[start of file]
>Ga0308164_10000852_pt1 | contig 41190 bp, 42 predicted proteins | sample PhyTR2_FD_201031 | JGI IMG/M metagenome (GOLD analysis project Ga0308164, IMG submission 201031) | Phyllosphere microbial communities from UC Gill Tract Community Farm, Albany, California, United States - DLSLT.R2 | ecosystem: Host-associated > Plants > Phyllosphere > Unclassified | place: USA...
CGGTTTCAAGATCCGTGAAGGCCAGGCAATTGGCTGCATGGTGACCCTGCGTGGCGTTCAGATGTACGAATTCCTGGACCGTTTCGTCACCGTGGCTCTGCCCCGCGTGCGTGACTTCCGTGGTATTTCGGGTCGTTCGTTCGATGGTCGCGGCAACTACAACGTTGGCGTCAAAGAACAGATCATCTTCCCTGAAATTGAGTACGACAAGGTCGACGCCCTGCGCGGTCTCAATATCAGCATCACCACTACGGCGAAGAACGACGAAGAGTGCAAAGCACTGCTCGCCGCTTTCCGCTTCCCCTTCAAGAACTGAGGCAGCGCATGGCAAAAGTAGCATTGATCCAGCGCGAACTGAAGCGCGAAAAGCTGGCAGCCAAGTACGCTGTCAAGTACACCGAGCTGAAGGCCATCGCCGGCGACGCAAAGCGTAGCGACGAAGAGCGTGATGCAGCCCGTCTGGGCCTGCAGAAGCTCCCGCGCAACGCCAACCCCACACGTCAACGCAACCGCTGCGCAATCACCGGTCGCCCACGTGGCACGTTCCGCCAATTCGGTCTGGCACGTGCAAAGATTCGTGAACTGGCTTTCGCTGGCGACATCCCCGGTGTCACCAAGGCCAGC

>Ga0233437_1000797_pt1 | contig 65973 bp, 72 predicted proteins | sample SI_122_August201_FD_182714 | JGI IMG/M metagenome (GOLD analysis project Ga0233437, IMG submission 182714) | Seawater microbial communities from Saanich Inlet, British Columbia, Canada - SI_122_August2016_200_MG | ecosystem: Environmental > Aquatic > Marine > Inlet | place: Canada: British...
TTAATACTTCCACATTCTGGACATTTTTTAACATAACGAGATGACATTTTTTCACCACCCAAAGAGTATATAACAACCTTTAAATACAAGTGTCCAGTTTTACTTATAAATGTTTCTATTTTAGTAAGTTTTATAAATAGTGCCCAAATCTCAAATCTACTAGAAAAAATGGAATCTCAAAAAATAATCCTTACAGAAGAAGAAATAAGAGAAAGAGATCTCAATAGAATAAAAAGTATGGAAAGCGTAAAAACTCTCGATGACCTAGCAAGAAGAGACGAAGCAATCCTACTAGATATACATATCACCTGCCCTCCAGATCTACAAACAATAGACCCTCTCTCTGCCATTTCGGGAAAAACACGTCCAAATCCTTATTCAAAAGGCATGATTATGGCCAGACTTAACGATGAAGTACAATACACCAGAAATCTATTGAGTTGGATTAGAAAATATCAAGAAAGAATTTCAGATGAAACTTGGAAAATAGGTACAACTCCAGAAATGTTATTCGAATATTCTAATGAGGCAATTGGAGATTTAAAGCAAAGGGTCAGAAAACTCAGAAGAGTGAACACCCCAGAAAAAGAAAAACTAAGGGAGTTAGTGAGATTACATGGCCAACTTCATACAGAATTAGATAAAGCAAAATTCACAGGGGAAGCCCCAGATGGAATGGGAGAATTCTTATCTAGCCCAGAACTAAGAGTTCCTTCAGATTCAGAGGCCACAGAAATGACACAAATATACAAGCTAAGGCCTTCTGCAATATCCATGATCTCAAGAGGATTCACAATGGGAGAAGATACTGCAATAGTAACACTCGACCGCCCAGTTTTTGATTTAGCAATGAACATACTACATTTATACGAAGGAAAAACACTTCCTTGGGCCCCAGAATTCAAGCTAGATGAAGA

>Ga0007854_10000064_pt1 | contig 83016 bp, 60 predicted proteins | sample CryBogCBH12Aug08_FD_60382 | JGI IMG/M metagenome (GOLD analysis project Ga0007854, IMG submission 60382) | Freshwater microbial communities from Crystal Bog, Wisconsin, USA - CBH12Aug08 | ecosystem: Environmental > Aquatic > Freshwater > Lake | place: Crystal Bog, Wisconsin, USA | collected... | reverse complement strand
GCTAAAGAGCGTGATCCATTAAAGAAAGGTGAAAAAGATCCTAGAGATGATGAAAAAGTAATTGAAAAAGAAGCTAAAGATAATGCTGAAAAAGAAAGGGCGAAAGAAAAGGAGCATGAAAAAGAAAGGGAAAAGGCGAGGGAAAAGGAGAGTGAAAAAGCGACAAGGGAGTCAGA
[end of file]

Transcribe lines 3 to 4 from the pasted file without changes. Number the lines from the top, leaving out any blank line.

>Ga0233437_1000797_pt1 | contig 65973 bp, 72 predicted proteins | sample SI_122_August201_FD_182714 | JGI IMG/M metagenome (GOLD analysis project Ga0233437, IMG submission 182714) | Seawater microbial communities from Saanich Inlet, British Columbia, Canada - SI_122_August2016_200_MG | ecosystem: Environmental > Aquatic > Marine > Inlet | place: Canada: British...
TTAATACTTCCACATTCTGGACATTTTTTAACATAACGAGATGACATTTTTTCACCACCCAAAGAGTATATAACAACCTTTAAATACAAGTGTCCAGTTTTACTTATAAATGTTTCTATTTTAGTAAGTTTTATAAATAGTGCCCAAATCTCAAATCTACTAGAAAAAATGGAATCTCAAAAAATAATCCTTACAGAAGAAGAAATAAGAGAAAGAGATCTCAATAGAATAAAAAGTATGGAAAGCGTAAAAACTCTCGATGACCTAGCAAGAAGAGACGAAGCAATCCTACTAGATATACATATCACCTGCCCTCCAGATCTACAAACAATAGACCCTCTCTCTGCCATTTCGGGAAAAACACGTCCAAATCCTTATTCAAAAGGCATGATTATGGCCAGACTTAACGATGAAGTACAATACACCAGAAATCTATTGAGTTGGATTAGAAAATATCAAGAAAGAATTTCAGATGAAACTTGGAAAATAGGTACAACTCCAGAAATGTTATTCGAATATTCTAATGAGGCAATTGGAGATTTAAAGCAAAGGGTCAGAAAACTCAGAAGAGTGAACACCCCAGAAAAAGAAAAACTAAGGGAGTTAGTGAGATTACATGGCCAACTTCATACAGAATTAGATAAAGCAAAATTCACAGGGGAAGCCCCAGATGGAATGGGAGAATTCTTATCTAGCCCAGAACTAAGAGTTCCTTCAGATTCAGAGGCCACAGAAATGACACAAATATACAAGCTAAGGCCTTCTGCAATATCCATGATCTCAAGAGGATTCACAATGGGAGAAGATACTGCAATAGTAACACTCGACCGCCCAGTTTTTGATTTAGCAATGAACATACTACATTTATACGAAGGAAAAACACTTCCTTGGGCCCCAGAATTCAAGCTAGATGAAGA